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June 27, 2011

Supreme Court Rules on Green House Gas Issue

For more information on Newsline, contact: Kari Barbic, Media Specialist, American Farm Bureau Federation, karib@fb.org.

The U.S. Supreme Court recently issued a unanimous verdict in a case which could have a major impact on the regulation of green house gases in the agricultural industry. AFBF’s Michael Pettengill talks to Rick Krause on the Supreme Court’s ruling, and its impact on farmers and ranchers.
Pettengill:The Supreme Court has ruled that in the case of American Electric Power Co v. Connecticut, there is no legal standing for the case to continue in federal court. AFBF’s regulator specialist Rick Krause explains why this case could have a major impact for the agricultural industry, because individual states can’t force new greenhouse gas rules.
Krause:This case arose from a number states seeking to curb green house gases emissions from a number of power companies and utilities. They claimed that green house gas emissions from these power plants causes a nuisances to their residences.
Pettengill:In its ruling the court stated the Environmental Protection Agency has the authority to regulate greenhouse gas emissions from utilities, but states in which the utilities operate do not.
Krause:One of the reasons that the court said that states do not have jurisdiction over green house gas emissions is because the Clean Air Act preempted them from doing so. The Clean Air Act has given authority for regulating green house gases to the Environment Protection Agency, and because they have the authority, courts do not have the authority to regulate.
Pettengill:According to Krause the U.S. Supreme Court’s ruling could have a major impact on the regulation of green house gases in the agricultural industry.
Krause:The implication for this case are huge in the sense that curbing these emissions would not be just limited to power plants, but could possibly be applied to any emitter of green house gases which could include farmers, ranchers, large dairy operations, large live stock operations, so from that stand point it could have very far reaching applications.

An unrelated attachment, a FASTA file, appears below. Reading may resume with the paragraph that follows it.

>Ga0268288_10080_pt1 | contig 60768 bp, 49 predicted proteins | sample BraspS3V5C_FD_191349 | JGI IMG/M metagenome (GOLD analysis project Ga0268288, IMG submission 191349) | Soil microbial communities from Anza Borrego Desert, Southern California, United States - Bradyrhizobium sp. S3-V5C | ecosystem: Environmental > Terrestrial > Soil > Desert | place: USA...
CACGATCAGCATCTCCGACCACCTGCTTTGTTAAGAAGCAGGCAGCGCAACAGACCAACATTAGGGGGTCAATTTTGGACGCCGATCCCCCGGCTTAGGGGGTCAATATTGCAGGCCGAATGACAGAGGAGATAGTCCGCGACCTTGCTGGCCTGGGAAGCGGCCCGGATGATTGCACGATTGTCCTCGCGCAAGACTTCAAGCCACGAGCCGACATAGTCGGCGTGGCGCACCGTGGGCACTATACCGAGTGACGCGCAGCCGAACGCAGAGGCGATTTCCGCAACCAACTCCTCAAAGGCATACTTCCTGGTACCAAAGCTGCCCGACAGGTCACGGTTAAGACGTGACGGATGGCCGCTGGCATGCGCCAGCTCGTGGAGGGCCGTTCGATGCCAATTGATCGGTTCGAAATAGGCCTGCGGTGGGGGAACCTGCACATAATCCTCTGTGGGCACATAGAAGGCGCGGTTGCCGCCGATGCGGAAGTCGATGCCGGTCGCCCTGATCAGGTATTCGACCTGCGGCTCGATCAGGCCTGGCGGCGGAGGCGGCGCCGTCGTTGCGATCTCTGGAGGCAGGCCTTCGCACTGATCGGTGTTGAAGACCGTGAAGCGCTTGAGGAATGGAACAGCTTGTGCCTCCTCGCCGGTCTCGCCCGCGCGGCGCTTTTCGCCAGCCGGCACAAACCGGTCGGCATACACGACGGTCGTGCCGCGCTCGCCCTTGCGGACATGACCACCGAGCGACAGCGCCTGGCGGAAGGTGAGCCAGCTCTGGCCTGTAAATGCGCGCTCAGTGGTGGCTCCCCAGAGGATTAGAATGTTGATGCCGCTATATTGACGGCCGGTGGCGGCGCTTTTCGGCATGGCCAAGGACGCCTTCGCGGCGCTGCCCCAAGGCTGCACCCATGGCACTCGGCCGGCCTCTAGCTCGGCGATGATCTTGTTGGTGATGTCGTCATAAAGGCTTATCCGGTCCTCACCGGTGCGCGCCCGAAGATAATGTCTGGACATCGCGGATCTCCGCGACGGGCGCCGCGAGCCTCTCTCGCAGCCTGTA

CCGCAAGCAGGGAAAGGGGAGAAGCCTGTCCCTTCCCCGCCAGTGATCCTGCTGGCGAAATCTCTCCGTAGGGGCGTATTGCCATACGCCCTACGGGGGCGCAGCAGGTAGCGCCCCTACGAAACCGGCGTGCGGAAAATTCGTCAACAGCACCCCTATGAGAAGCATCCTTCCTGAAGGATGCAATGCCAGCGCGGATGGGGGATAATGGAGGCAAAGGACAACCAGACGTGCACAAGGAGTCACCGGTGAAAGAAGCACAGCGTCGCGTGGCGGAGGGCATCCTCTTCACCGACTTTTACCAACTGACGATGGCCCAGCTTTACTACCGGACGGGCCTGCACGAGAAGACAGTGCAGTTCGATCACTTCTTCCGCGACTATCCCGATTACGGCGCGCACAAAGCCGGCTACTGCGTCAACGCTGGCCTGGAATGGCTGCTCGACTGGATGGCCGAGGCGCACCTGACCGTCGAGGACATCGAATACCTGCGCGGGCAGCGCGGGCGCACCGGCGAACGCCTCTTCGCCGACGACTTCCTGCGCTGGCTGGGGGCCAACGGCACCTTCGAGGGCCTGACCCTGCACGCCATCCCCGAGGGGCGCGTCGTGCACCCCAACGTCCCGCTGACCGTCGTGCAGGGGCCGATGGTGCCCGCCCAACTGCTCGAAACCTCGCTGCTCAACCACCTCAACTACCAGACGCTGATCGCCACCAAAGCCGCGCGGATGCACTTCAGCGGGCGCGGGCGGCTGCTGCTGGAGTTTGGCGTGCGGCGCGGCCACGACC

Pettengill:Michael Pettengill, Washington.
Pettengill:We have two extra actualities with AFBF’s regulatory specialist Rick Krause. In the first extra actuality he talks about the impact fighting nuisance lawsuit could have on Farmer and Ranchers. The cut runs 38 seconds, in 3-2-1.
Krause:The Supreme Court decision does not only apply against power companies which where the original defends in these cases, but potentially could affect anyone who emits green house gases. That would include farms and ranches. Farmers and ranchers could be subject to these types of public nuisance lawsuits, and even if they were ultimately found not to be liable in these cases, it still would require farmers and ranchers to spend a lot of money defending these cases. So it would have serious negative impacts on farmers and ranchers even if they were ultimately to be vindicated by the courts.
Pettengill:In the second extra actuality Krause talks about H.R. 910, which aims to strip the EPA of its regulatory authority over green house gases. The cut runs 15 seconds, in 3-2-1.
Krause:Farm Bureau has supported efforts to prevent EPA from regulating green house gases all together. And one of those is H.B. 910 which is passed the House of Representatives, it is now currently in the senate.
Pettengill:Newsline is updated Mondays and Thursdays by 5pm eastern time. Thank you for listening.

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